History has also known many self-hypnotized crowds working enthusiastically for some true movement for the common good. But there have also been many more occasions when a self-hypnotized mob worked unconsciously for destruction. Only a real unfoldment of the Spirit can guarantee that the psychic force will be directed toward a high constructive purpose.

In the Westerner whose eyes more often glide over the surface in haste and rush, the fixation of the eye does not attain tremendous intensity. But when you examine the glances of people in various countries of Asia you notice quite a different force in the effect of this look. ... It is not the result of conscious study but is rather a racial characteristic. As one physician said to me, “It seems that the crystal of the eye of an Easterner is placed somewhat differently than ours.” Incidentally one may notice that an Easterner, after long lapses of time, will recall your face much more quickly than do many people in the West. I recall how, after many years, quite simple people in the East recognized and placed us at once, although our meeting took place under completely unrelated circumstances. When, added to this natural ability, you add special training and special refining of the inner human forces, one may realize with what a powerful apparatus one has to deal.

Some time ago, I spoke of the story about the Tashi Lama during his visit to India. He was asked whether he possessed any “supernatural” powers, but he only smiled and was silent. In a few moments, however, to the utter atonishment of every one present, he completely disappeared. But at that moment, a new guest entered and saw a strange sight—the Tashi Lama was sitting on the very place where he had been, but every one was rushing about in commotion searching for him! Almost identical incidents are told about many high lamas and Hindu Yogi. And in the extension of this power of suggestion, we approach the example of the charming of animals and one recalls the greatest evidences of suggestion in the stories of the murderous eye, which could smite even tigers.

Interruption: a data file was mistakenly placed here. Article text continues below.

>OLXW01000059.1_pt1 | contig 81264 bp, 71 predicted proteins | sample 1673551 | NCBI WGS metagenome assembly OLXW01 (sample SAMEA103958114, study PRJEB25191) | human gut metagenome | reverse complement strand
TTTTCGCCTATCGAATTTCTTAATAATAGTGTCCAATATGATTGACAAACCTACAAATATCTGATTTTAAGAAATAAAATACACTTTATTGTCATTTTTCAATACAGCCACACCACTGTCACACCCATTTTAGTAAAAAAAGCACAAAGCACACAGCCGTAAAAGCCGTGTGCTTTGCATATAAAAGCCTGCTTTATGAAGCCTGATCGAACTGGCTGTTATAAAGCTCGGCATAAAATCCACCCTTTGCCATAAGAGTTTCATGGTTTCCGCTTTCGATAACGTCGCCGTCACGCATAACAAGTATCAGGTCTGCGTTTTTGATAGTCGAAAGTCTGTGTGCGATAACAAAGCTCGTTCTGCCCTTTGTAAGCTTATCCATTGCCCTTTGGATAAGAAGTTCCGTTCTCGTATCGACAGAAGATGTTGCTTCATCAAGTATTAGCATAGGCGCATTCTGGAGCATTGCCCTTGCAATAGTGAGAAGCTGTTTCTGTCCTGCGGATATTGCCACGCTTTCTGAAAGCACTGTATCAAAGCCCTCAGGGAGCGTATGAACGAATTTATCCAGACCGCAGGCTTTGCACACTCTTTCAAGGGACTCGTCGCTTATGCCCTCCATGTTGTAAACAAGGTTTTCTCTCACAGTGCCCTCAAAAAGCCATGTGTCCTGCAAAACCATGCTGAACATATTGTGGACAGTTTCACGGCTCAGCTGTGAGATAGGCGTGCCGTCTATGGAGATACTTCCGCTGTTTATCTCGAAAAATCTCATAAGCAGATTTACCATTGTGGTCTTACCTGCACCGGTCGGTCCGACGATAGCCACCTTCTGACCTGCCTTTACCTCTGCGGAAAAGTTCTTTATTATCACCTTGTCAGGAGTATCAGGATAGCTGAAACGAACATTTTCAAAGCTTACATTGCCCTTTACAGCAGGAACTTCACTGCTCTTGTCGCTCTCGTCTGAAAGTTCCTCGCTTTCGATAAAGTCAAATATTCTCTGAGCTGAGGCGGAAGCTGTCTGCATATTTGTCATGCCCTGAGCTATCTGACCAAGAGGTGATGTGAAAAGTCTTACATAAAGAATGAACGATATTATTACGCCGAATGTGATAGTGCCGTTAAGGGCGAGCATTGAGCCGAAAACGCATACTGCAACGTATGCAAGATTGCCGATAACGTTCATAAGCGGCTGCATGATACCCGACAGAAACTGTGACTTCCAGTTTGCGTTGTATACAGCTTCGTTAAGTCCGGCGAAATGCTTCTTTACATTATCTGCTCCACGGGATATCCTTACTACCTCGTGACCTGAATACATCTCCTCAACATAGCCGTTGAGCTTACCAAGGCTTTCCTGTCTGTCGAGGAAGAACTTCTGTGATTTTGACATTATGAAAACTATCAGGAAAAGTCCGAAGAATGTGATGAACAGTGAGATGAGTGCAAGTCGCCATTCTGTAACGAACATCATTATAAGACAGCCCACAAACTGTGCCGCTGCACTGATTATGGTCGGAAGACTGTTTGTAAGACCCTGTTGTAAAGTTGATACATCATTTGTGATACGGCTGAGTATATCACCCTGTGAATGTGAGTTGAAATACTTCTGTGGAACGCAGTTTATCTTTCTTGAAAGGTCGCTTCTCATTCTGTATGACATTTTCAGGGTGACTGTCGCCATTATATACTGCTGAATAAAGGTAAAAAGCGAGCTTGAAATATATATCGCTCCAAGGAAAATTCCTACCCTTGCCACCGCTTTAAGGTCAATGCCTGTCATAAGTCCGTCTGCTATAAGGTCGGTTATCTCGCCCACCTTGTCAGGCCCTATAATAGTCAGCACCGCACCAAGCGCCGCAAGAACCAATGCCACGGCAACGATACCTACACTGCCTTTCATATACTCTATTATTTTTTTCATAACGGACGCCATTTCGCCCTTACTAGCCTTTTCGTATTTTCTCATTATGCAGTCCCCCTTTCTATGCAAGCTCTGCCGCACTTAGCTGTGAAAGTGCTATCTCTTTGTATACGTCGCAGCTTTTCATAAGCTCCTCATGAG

In widely scattered stories of sorcery on the Malabar coast, one may hear of the invoking of disease and even of death upon enemies. Even more often than disease, are depression and the lowering of the psychic energy, the results of the invocation on a weak will power. One involuntarily recalls the desert saying: “If your companion is cross-eyed you should also squint.”